In vivo monitoring of venous thrombosis in mice


Mark D. Blostein, Lady Davis Institute for Medical Research, Sir Mortimer B. Davis-Jewish General Hospital, 3755 Côte-Ste-Catherine Road, Montreal, PQ H3T 1E2, Canada.
Tel.: +1 514 340 8214; fax: +1 514 340 8281.


Summary.  Background:  Venous thrombosis (VT) is an important cause of morbidity and mortality in clinical medicine. Animal models studying venous thrombosis are scarce and, in most cases, very crude and rely on sacrificing the animals to excise formed thrombi. Developing an in vivo murine model of venous thrombosis can be a powerful tool for studying venous thrombosis.

Objectives:  We sought to use a high-frequency ultrasound system (HFUS) to dynamically and non-invasively monitor thrombus formation in the inferior vena cava (IVC) of mice.

Methods:  We developed a murine model of venous thrombosis using, for detection, the Vevo 770®, a micro-imaging HFUS. Two different thrombosis models were used to generate thrombi in the IVC of C57Bl/6NCr mice: (i) ligation and (ii) application of ferric chloride (FeCl3). We then assessed venous thrombosis by HFUS.

Results:  In both models, measurements of the clot pathologically correlated favorably with measurements acquired with HFUS. Thrombus develops less than an hour after ligation or FeCl3-induced injury of the IVC and the size of the clot increases over time for up to 24 h. Importantly, we demonstrate that HFUS can be used to monitor the effect of an anticoagulant such as dalteparin until complete resolution of the thrombus.

Conclusions:  These data show that HFUS assesses venous thrombosis in mice reliably and non-invasively. Developing a murine model of thrombosis using more accurate, and clinically more relevant, techniques such as ultrasonography, is a step towards a better understanding of the pathophysiology of venous thromboembolism.


Venous thromboembolism (VTE) afflicts 117 people per 100 000 each year [1]. It is an important cause of morbidity and mortality [2] in clinical medicine. VTE comprises deep vein thrombosis (DVT) and pulmonary embolism, whose complications can lead to the post-thrombotic syndrome [3], pulmonary hypertension [4], and even death. VTE is a multicausal disease. Classically a triad of risk factors for this disease was described by Virchow over a hundred years ago; they include venous stasis, endothelial damage and hypercoagulability [5].

Given the importance of VTE in human disease, animal models are very useful to understand its pathophysiology and aid in the development of therapies. Mice are commonly used to study human disease because they recapitulate many analogous biologic functions found in humans, they reproduce and grow quickly, and they can be genetically manipulated. Murine models of venous thrombosis are scarce and mainly rely on surgically disturbing one of the axes of Virchow’s triad. In a recent review of murine models of thrombosis, only one of 50 studies reviewed examined the venous system [6]. For our study, we focused on two models that have been described to study venous thrombosis in mice. One model surgically decreases blood flow in the inferior vena cava (IVC) to cause stasis [7] and the second one uses ferric chloride (FeCl3) to chemically injure the endothelium and activate coagulation [8]. In previous studies, mice were sacrificed after induction of thrombosis to excise the clot and measure parameters such as clot weight or length to evaluate clot formation [7,9,10]. However, in these studies, venous thrombus formation was not monitored in the same mouse over time using ultrasound.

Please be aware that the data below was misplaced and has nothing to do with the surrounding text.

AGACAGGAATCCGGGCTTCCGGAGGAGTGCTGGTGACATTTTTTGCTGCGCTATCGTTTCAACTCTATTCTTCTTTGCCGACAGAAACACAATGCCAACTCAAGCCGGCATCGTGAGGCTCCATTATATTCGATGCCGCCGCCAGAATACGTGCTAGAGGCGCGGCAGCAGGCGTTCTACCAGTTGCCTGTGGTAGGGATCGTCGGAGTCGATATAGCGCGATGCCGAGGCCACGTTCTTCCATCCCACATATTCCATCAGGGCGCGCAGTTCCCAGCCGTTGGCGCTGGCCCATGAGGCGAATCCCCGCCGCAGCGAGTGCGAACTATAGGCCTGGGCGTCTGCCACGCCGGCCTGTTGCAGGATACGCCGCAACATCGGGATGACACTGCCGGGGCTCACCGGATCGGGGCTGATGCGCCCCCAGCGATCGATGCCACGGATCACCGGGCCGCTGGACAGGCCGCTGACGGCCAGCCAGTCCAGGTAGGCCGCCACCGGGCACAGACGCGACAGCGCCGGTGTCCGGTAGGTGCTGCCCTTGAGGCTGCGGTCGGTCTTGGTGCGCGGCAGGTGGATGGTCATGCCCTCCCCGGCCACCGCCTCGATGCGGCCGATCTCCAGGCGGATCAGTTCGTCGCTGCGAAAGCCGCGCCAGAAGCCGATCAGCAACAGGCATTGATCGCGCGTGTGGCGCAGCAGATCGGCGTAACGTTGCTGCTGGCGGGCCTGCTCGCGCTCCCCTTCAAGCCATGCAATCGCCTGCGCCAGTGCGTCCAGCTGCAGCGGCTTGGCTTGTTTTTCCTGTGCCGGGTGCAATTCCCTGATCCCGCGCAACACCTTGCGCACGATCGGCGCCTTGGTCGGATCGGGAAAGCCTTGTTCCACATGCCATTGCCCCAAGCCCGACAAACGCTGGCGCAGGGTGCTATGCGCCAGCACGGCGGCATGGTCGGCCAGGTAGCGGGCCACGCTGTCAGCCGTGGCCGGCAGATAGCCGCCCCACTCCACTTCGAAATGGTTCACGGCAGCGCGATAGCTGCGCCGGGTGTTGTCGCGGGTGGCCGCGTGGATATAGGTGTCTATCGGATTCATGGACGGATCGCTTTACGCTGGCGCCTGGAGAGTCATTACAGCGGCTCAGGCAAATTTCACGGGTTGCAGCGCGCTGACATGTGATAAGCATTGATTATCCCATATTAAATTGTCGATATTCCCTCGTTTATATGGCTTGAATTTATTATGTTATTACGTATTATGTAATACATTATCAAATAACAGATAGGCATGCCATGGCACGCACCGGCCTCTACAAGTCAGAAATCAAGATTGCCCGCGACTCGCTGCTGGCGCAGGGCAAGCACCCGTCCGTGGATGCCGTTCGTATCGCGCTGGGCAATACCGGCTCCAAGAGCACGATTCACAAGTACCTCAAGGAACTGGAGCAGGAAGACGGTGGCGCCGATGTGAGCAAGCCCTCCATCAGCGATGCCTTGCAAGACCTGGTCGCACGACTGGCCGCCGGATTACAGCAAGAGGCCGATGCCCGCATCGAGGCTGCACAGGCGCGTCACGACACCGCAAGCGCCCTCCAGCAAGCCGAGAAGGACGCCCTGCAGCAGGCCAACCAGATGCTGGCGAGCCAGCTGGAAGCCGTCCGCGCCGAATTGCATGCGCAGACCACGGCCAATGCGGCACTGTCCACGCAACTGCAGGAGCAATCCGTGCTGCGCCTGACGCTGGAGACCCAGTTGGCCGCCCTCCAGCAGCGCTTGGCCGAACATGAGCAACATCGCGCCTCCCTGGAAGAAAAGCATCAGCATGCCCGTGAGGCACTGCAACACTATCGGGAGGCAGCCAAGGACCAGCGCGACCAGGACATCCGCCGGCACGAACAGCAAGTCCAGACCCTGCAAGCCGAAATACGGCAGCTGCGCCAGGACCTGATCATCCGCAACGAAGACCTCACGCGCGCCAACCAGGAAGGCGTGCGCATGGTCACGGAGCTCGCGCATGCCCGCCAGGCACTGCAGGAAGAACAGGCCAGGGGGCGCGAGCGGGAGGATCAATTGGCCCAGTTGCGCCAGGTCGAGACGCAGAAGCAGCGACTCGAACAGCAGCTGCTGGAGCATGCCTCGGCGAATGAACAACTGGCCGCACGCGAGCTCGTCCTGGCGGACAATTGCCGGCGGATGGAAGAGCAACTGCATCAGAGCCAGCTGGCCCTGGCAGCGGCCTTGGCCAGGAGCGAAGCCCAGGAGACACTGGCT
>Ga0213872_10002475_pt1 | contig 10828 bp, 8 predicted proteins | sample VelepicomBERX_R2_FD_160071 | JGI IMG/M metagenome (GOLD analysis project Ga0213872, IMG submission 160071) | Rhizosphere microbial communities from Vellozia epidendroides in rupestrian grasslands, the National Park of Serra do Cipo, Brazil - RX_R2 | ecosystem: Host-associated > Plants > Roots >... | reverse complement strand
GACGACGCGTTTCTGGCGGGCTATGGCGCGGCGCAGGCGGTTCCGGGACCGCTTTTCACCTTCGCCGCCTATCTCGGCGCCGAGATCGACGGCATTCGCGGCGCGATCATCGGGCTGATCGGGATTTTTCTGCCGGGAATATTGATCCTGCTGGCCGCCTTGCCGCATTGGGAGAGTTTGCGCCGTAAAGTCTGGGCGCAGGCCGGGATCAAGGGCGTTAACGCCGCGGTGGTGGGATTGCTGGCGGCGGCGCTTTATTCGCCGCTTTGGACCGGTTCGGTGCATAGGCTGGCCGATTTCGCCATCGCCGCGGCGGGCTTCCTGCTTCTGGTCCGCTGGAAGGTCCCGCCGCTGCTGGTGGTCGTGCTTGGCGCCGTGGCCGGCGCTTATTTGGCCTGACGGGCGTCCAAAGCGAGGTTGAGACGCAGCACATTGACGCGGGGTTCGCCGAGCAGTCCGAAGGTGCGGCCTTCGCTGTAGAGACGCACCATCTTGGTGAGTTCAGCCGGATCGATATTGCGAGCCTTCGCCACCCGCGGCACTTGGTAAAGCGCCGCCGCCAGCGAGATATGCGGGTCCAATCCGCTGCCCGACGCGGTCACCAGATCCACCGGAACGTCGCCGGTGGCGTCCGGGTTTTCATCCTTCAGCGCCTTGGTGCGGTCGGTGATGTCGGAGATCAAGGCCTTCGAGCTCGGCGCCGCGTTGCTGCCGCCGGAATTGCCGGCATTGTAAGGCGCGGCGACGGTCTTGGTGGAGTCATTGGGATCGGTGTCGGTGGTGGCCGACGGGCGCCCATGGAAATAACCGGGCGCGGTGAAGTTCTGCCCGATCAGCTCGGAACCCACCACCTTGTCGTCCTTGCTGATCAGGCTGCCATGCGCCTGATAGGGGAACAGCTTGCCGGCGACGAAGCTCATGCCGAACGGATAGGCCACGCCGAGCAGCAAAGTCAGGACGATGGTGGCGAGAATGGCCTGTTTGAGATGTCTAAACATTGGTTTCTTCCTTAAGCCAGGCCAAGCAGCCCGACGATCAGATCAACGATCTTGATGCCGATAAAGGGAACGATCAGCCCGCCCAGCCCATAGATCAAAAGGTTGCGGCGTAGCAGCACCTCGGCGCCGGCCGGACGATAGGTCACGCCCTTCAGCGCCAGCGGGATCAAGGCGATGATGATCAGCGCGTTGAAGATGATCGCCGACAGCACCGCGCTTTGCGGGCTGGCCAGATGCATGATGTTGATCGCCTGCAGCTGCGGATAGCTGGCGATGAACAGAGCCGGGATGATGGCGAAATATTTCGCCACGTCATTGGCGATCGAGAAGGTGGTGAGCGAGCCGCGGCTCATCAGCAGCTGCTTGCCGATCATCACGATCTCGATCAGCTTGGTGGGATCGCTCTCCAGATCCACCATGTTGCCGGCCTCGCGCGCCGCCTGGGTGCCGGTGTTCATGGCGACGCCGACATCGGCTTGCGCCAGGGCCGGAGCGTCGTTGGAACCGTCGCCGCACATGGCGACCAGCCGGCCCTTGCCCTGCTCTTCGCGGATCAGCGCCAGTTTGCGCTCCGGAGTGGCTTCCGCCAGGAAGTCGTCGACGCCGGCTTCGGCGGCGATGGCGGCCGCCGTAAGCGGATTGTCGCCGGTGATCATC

Developing a murine model that uses non-invasive methods for real-time imaging of thrombus progression would be useful in studying the disease in animal models. We used the Vevo770®, a micro-imaging high-frequency ultrasound system (HFUS) that has been developed to study murine arterial circulation [11–13]. The objective of this study is to demonstrate that HFUS can be used to dynamically and non-invasively monitor thrombus formation in the IVC of mice.


Animal models of venous thrombosis

All procedures were approved by the institutional Animal Care Committee of McGill University. C57Bl/6NCr male mice, between 8 and 12 weeks of age obtained from Charles River laboratories, were used in all experiments.

Venous thrombosis was induced in mice using two different models; the stasis model and the endothelial injury model. Mice were anesthetized by inhalation of 2% isoflurane gas. A midline laporotomy incision was made. The IVC was exposed and separated from the aorta at the level of the renal veins. A 6–0 silk suture was tied around the IVC below the renal veins (IVC ligation). Control animals underwent the same surgical procedures, except the IVC was not ligated (sham ligation). For the endothelial injury model, the IVC was exposed and the surface of the vein was cleared by blunt dissection between the renal and iliolumbar veins. Whatman filter paper (2 × 4 mm), saturated in 0.37 m (10%) FeCl3, was applied to the IVC for 3 min, and then removed. For both models, after inducing thrombosis, the abdomen was closed and HFUS was used to monitor thrombus formation. In order to compare HFUS measurements with those obtained pathologically, mice subjected to the above thrombosis-induction models were sacrificed and thrombi in the IVCs were dissected and measured with a ruler.